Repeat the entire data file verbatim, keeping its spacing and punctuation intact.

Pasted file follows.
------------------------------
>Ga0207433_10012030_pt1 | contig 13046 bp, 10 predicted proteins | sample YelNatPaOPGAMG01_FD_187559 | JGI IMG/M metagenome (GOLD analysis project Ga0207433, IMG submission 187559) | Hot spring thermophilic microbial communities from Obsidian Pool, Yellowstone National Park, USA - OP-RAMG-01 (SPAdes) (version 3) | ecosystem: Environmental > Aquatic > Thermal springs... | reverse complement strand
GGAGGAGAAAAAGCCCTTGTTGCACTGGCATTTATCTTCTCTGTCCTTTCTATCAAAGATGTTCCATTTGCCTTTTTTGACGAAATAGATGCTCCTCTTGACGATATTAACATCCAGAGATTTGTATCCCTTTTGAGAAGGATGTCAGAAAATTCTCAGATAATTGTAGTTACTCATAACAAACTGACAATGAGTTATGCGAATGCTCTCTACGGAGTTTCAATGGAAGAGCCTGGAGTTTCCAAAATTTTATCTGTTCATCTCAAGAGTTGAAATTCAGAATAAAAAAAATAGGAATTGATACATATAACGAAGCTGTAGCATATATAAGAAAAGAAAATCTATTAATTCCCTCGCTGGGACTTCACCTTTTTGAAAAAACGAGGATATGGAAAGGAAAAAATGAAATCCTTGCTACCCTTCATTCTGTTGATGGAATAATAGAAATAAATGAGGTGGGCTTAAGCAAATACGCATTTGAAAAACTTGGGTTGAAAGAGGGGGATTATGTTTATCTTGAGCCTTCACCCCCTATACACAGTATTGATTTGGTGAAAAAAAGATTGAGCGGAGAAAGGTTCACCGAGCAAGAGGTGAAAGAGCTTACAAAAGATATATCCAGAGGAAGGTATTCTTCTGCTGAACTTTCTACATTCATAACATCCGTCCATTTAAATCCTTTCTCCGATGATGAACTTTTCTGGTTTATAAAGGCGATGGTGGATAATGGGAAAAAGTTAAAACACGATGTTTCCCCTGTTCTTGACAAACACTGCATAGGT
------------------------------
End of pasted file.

>Ga0207433_10012030_pt1 | contig 13046 bp, 10 predicted proteins | sample YelNatPaOPGAMG01_FD_187559 | JGI IMG/M metagenome (GOLD analysis project Ga0207433, IMG submission 187559) | Hot spring thermophilic microbial communities from Obsidian Pool, Yellowstone National Park, USA - OP-RAMG-01 (SPAdes) (version 3) | ecosystem: Environmental > Aquatic > Thermal springs... | reverse complement strand
GGAGGAGAAAAAGCCCTTGTTGCACTGGCATTTATCTTCTCTGTCCTTTCTATCAAAGATGTTCCATTTGCCTTTTTTGACGAAATAGATGCTCCTCTTGACGATATTAACATCCAGAGATTTGTATCCCTTTTGAGAAGGATGTCAGAAAATTCTCAGATAATTGTAGTTACTCATAACAAACTGACAATGAGTTATGCGAATGCTCTCTACGGAGTTTCAATGGAAGAGCCTGGAGTTTCCAAAATTTTATCTGTTCATCTCAAGAGTTGAAATTCAGAATAAAAAAAATAGGAATTGATACATATAACGAAGCTGTAGCATATATAAGAAAAGAAAATCTATTAATTCCCTCGCTGGGACTTCACCTTTTTGAAAAAACGAGGATATGGAAAGGAAAAAATGAAATCCTTGCTACCCTTCATTCTGTTGATGGAATAATAGAAATAAATGAGGTGGGCTTAAGCAAATACGCATTTGAAAAACTTGGGTTGAAAGAGGGGGATTATGTTTATCTTGAGCCTTCACCCCCTATACACAGTATTGATTTGGTGAAAAAAAGATTGAGCGGAGAAAGGTTCACCGAGCAAGAGGTGAAAGAGCTTACAAAAGATATATCCAGAGGAAGGTATTCTTCTGCTGAACTTTCTACATTCATAACATCCGTCCATTTAAATCCTTTCTCCGATGATGAACTTTTCTGGTTTATAAAGGCGATGGTGGATAATGGGAAAAAGTTAAAACACGATGTTTCCCCTGTTCTTGACAAACACTGCATAGGT